Anyone who has been following the evolution of the media for the past few years knows that everyone is now a publisher, and that includes brands like Red Bull and Coca-Cola, both of whom act more like digital-media entities than some mainstream journalistic outlets. As media theorist and author Clay Shirky has said, publishing is no longer an industry — it’s a button.
But it’s not just advertisers who are becoming media entities: advocacy groups and non-profits are as well, as Dan Gillmor pointed out in a recent post at Slate.
As Gillmor notes, the recent report on the future of the media industry from the Pew Research Center talked a lot about the decline of traditional media like newspapers and magazines, and also talked about the rise of new entities like Vox Media and First Look Media. But it didn’t really dwell on either the explosion of “citizen journalism,” or on the rise of advocacy journalism.
Going deep on topics they care about
In particular, groups like Human Rights Watch, the American Civil Liberties Union and the Cato Institute are engaging more directly in producing their own journalism of sorts, putting them in a group that Gillmor calls the “almost journalists.”
“I’m not saying they’re doing journalism of the type that rose to prominence in American newspapers in the second half of the 20th century — the by-the-numbers, “objective” coverage that still can serve a valuable purpose. Rather, they’re going deeper than anyone else on topics that they care about that are vital for the public to understand, but which traditional journalists have either ignored or treated shallowly.”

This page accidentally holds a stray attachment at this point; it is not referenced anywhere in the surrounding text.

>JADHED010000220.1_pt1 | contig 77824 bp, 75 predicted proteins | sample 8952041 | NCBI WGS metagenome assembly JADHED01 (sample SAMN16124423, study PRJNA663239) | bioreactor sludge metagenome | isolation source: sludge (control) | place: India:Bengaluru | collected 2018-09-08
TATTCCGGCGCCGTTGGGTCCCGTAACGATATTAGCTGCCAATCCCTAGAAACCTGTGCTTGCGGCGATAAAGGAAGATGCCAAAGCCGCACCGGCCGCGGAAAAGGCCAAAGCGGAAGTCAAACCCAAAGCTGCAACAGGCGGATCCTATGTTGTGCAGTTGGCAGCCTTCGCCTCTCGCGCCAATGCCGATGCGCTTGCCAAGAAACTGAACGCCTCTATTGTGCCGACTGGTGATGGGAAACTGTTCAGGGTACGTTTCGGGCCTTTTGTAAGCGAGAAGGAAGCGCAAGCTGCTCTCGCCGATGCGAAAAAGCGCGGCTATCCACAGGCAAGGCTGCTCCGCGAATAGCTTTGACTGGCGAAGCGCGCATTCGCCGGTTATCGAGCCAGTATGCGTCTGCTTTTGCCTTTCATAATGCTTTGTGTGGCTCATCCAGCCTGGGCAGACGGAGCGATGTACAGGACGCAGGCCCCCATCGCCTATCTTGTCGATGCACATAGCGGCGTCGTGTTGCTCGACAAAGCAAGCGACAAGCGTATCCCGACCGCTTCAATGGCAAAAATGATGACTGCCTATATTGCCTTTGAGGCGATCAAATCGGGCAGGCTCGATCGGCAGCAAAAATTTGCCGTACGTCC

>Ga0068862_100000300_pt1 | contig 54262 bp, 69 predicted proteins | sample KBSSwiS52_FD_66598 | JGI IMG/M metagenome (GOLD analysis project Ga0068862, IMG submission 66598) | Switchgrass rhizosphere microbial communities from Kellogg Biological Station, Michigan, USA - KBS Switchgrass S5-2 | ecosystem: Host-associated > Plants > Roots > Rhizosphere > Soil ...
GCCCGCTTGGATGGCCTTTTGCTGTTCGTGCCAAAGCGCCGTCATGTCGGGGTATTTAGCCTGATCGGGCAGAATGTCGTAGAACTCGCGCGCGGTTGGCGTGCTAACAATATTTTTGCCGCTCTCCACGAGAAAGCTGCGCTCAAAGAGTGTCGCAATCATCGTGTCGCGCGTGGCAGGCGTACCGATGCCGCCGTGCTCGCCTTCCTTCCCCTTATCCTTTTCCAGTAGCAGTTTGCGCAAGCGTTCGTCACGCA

Human Rights Watch in particular recently partnered with Upworthy and a number of other organizations, including ProPublica and Climate Nexus, on a journalistic effort to bring more credibility to topics like human rights and climate change.
I’ve been thinking a lot about how groups like Human Rights Watch are evolving to become media entities in their own right — and what they can offer to journalism — ever since HRW hired a friend of mine last year: Steve Northfield, the former deputy managing editor for digital at the Globe and Mail in Toronto, joined Human Rights Watch as digital director and has been helping the agency rethink its media strategy.
A global network of experts
On the plus side, entities like Human Rights Watch have hundreds of staffers and volunteers who could potentially supply important information and viewpoints from dozens of different countries and regions around the world, thanks to its global network of lawyers, academics and other specialists who work on human-rights advocacy. It’s like having thousands of foreign correspondents, each of whom is an expert in the political and cultural structure of a country.
At the same time, however, organizations like HRW have to be careful that they don’t damage their ability to fulfil their mandate, which of course isn’t to commit acts of journalism but to help those in need and in some cases work with local governments or agencies. And they must also be circumspect in some cases for legal reasons, which might get in the way of their ability to report on breaking news from a human-rights perspective.
That said, groups like Human Rights Watch and the ACLU now have the same ability to write, film and publish to a potential audience as any media company, thanks to the internet and the social web. As Gillmor notes in his Slate piece, partnering with entities like Upworthy makes a lot of sense as a part of their growing media strategy.
Post and photo thumbnails courtesy of Thinkstock / Tashtuvango